This a guest blog post by Rong Zou, who recently undertook a volunteering placement for the Festival of the Mind.
I am a new masters student studying Electronic and Electrical Engineering at the University of Sheffield. I moved to Sheffield in July 2016. I received an email about volunteering for Festival of the Mind and I thought it was a good chance to practice my English, make friends with other people and learn more about the culture of the UK.
I am so glad that I was given the chance to become a volunteer; I would definitely recommend to others to get involved in the future, either as a volunteer or by visiting the festival.
There are so many interesting and amazing events during Festival of the Mind, including talks, theatrical performances, art displays, as well as interactive exhibitions all about research carried out at the University.
The theme of each event is different: some are about artworks, while others are about science, architecture, technology or even daily life. There are one-off events and exhibitions, all about our University research.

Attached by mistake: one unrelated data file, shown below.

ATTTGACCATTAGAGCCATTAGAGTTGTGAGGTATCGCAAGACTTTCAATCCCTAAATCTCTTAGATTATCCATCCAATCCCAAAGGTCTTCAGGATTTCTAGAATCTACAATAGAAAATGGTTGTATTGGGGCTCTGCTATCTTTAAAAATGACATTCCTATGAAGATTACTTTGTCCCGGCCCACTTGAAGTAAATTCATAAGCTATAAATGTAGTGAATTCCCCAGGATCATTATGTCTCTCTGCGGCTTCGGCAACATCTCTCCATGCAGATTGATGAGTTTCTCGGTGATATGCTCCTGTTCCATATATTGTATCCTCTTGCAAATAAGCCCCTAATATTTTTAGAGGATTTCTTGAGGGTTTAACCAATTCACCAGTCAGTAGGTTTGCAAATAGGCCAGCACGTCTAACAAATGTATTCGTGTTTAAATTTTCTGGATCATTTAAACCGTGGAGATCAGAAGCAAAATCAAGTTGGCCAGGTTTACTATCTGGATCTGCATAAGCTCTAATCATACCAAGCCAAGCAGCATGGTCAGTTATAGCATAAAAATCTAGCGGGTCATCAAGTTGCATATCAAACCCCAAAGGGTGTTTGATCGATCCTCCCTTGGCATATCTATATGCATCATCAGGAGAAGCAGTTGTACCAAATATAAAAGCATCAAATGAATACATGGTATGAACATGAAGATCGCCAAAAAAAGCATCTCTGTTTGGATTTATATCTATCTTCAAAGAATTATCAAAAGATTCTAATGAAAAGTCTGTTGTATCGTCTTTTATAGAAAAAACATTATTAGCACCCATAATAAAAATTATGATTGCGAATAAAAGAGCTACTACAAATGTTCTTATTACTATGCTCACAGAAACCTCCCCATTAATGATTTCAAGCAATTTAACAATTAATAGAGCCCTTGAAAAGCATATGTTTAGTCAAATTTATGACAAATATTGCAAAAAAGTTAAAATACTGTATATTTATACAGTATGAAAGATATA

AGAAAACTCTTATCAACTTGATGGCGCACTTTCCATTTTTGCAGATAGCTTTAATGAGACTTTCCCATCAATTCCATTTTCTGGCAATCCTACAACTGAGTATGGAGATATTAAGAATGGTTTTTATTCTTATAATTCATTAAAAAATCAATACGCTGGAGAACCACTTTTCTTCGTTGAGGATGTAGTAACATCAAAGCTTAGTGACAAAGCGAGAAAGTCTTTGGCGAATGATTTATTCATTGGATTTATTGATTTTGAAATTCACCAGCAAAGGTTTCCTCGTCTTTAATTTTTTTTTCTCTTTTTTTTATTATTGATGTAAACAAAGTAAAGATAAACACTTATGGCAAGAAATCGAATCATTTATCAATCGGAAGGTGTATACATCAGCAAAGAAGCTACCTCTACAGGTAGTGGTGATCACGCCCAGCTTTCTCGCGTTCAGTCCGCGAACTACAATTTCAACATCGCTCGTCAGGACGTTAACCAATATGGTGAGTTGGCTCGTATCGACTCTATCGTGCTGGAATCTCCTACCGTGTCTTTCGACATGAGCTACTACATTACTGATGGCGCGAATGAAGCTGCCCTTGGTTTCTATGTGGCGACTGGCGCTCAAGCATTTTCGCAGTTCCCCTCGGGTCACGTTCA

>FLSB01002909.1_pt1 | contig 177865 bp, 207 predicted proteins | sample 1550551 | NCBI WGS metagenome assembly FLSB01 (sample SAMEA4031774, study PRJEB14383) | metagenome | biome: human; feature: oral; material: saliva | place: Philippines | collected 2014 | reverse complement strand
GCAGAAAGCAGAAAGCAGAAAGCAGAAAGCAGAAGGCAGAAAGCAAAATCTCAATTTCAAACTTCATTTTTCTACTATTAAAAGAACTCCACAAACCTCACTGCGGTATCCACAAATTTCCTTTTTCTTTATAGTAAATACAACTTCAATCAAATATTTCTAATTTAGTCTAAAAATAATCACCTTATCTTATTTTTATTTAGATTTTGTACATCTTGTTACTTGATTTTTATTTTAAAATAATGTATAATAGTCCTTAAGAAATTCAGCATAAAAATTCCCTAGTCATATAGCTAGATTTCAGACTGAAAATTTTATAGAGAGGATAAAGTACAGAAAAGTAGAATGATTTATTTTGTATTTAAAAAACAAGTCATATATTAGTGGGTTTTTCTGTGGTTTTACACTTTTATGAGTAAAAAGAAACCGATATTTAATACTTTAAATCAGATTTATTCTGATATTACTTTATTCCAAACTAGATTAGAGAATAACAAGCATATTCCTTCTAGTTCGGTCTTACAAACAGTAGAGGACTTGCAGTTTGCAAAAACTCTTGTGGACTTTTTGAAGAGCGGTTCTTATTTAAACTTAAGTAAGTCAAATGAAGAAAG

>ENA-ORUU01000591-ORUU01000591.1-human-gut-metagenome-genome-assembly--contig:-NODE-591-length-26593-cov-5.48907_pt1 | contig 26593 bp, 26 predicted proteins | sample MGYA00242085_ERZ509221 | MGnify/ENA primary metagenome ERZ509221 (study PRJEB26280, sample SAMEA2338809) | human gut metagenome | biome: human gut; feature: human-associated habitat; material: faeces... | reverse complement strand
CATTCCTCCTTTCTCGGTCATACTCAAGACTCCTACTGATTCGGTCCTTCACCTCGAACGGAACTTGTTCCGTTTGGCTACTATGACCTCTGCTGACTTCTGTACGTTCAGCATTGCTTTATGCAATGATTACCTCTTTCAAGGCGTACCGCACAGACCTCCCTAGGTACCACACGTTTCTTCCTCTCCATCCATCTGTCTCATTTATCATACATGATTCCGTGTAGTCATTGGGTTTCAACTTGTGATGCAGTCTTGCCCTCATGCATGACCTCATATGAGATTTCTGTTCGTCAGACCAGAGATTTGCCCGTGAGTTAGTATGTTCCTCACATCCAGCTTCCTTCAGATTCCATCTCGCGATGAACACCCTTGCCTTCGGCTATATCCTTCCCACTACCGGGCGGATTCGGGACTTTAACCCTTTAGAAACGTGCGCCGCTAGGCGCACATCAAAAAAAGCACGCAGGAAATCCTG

I volunteered several times during the festival at the Spiegeltent and at the Millennium Gallery. I was talking about what was happening at the festival, giving guidance to the public and helping to get feedback about the events. In order to do a good job, I familiarised myself with the events and learnt about the research behind them by reading through the brochure or asking the festival team.
I was most interested in Futurecade held at the Millennium Gallery, which was full of virtual reality exhibitions. It was my first time I had experienced virtual reality, and I was very excited to share my enthusiasm with the visitors.
I was really happy to get good feedback from the festival team on my work. I also learned a lot during the festival, including how to communicate with people and how to explain research in a simpler and more interesting way. It was so nice to communicate with lots of people from different cultures. I’d recommend that more people, especially Chinese students like myself, get more involved in these events as a great way to meet others.
Finally, I had an amazing time at the leaving party, even winning a prize for my karaoke – which especially surprised me as it was the first time performing a song in English since being in Sheffield!